After talking about the unrighteous in Romans One, Paul then turns his attention to the self-righteous in Chapters Two and Three. While there is no doubt that the unrighteous are separated from God, the shocking news is that so are the self-righteous.
Paul’s comments are directed at the Jews who thought that because they had the Law of God they could look down their noses at those nasty Gentile sinners. “You may think you can condemn such people, but you are just as bad, and you have no excuse!” Yes, they had the Law of God but the Law pointed to Jesus as its fulfillment and they had rejected Him.
It is interesting to observe, that in the course of Jesus’ ministry, His most scathing and pointed comments were reserved for the self-righteous and the religious. He did not ignore the sins of the unrighteous. He said things to them like, “Go and sin no more.” In the Parable of the Pharisee and the Tax Collector, however, it was the tax collector, the sinner, who found peace with God. Because the tax collector humbled himself before God and confessed his sin, he found the peace that he was searching for.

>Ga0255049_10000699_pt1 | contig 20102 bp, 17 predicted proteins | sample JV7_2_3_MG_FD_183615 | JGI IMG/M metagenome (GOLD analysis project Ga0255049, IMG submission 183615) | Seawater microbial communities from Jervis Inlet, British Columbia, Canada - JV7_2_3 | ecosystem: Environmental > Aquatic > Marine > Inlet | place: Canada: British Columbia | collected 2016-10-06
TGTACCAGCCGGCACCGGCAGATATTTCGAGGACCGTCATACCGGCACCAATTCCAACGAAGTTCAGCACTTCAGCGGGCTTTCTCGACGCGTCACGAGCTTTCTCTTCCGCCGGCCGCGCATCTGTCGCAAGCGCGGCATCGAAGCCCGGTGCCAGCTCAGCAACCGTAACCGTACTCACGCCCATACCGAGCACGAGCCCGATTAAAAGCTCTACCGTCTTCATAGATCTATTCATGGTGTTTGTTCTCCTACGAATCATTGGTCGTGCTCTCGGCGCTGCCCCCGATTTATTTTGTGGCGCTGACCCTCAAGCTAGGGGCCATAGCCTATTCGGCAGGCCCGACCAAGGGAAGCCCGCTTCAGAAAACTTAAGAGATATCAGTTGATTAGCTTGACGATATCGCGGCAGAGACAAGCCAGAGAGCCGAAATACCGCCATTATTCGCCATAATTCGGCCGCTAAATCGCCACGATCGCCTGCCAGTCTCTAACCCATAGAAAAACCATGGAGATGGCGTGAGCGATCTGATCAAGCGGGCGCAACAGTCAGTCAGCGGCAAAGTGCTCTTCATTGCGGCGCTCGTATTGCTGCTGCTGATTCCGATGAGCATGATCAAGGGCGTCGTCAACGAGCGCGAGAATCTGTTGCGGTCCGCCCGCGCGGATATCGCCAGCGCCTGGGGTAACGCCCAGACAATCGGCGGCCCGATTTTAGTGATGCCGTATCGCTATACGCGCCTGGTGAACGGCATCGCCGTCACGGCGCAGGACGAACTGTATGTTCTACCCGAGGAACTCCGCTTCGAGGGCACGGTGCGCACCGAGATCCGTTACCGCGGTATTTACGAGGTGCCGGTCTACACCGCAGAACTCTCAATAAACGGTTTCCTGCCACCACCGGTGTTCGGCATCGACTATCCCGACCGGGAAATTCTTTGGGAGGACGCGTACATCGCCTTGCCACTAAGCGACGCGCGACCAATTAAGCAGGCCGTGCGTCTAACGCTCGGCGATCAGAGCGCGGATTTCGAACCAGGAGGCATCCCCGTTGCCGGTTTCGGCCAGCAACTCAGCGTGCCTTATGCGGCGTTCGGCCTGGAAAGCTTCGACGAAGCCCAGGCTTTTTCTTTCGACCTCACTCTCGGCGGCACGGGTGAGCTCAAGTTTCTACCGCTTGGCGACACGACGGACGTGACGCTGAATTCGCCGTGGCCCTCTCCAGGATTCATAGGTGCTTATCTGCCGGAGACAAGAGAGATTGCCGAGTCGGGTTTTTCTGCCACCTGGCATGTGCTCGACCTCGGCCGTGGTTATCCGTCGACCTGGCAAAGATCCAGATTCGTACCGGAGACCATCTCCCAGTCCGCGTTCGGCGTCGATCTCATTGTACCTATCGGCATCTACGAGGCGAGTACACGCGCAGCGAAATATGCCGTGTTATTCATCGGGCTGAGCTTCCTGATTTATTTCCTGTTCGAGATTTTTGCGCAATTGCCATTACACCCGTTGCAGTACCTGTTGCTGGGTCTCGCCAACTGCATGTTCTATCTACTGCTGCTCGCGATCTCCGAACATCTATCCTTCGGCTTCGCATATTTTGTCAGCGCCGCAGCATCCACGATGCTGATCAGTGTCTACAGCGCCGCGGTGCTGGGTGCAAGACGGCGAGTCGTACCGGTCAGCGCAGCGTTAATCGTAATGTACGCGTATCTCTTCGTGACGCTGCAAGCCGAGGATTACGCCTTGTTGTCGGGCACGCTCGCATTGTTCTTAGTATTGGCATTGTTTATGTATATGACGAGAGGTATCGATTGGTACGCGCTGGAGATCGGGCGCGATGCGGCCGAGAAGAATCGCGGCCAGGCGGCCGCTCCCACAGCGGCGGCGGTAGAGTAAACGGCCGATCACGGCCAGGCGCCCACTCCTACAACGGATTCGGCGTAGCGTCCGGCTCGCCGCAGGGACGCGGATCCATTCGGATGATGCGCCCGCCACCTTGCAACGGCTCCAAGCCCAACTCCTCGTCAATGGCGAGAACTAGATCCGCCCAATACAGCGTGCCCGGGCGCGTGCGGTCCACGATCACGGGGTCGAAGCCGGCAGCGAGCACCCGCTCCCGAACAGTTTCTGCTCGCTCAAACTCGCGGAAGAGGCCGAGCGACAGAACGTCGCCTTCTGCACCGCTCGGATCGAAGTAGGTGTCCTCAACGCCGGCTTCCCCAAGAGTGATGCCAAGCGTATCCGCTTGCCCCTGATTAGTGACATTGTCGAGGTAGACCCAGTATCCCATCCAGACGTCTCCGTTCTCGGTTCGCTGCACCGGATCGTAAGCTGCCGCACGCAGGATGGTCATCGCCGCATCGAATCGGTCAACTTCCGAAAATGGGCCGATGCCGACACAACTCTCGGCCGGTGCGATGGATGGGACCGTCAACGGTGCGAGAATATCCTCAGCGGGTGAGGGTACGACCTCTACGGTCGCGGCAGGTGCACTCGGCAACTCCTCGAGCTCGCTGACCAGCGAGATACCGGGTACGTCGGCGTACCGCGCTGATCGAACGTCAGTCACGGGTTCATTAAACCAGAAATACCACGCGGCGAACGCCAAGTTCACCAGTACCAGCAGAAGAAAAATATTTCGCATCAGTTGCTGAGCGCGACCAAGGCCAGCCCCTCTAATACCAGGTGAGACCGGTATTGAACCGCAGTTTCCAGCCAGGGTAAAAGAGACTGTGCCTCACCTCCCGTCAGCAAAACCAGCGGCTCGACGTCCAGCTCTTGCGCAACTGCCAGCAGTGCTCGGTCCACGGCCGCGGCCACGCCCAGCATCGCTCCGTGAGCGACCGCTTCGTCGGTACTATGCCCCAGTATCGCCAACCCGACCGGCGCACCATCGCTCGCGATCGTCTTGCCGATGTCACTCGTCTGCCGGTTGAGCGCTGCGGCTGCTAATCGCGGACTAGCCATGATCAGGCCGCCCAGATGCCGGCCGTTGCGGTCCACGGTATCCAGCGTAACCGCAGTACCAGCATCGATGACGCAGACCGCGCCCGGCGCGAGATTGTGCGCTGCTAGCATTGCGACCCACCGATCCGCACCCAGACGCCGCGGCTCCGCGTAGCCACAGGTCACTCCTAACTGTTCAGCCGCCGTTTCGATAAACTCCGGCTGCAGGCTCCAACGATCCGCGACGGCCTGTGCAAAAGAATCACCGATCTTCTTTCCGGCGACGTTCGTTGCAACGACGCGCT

The falicy of the self-righteous is that like the Pharisee in the parable, they compare themselves to other people. “I’m not as bad as that person,” or “I’m a better person than my rotten neighbor.” While these may very well be valid comparisons, that is not the scale that God uses. His standard is Jesus. None of us have a chance of meeting that standard. “For everyone has sinned; we all fall short of God’s glorious standard.” If that is the case, then what chance do any of us have of finding peace with God?
To be continued…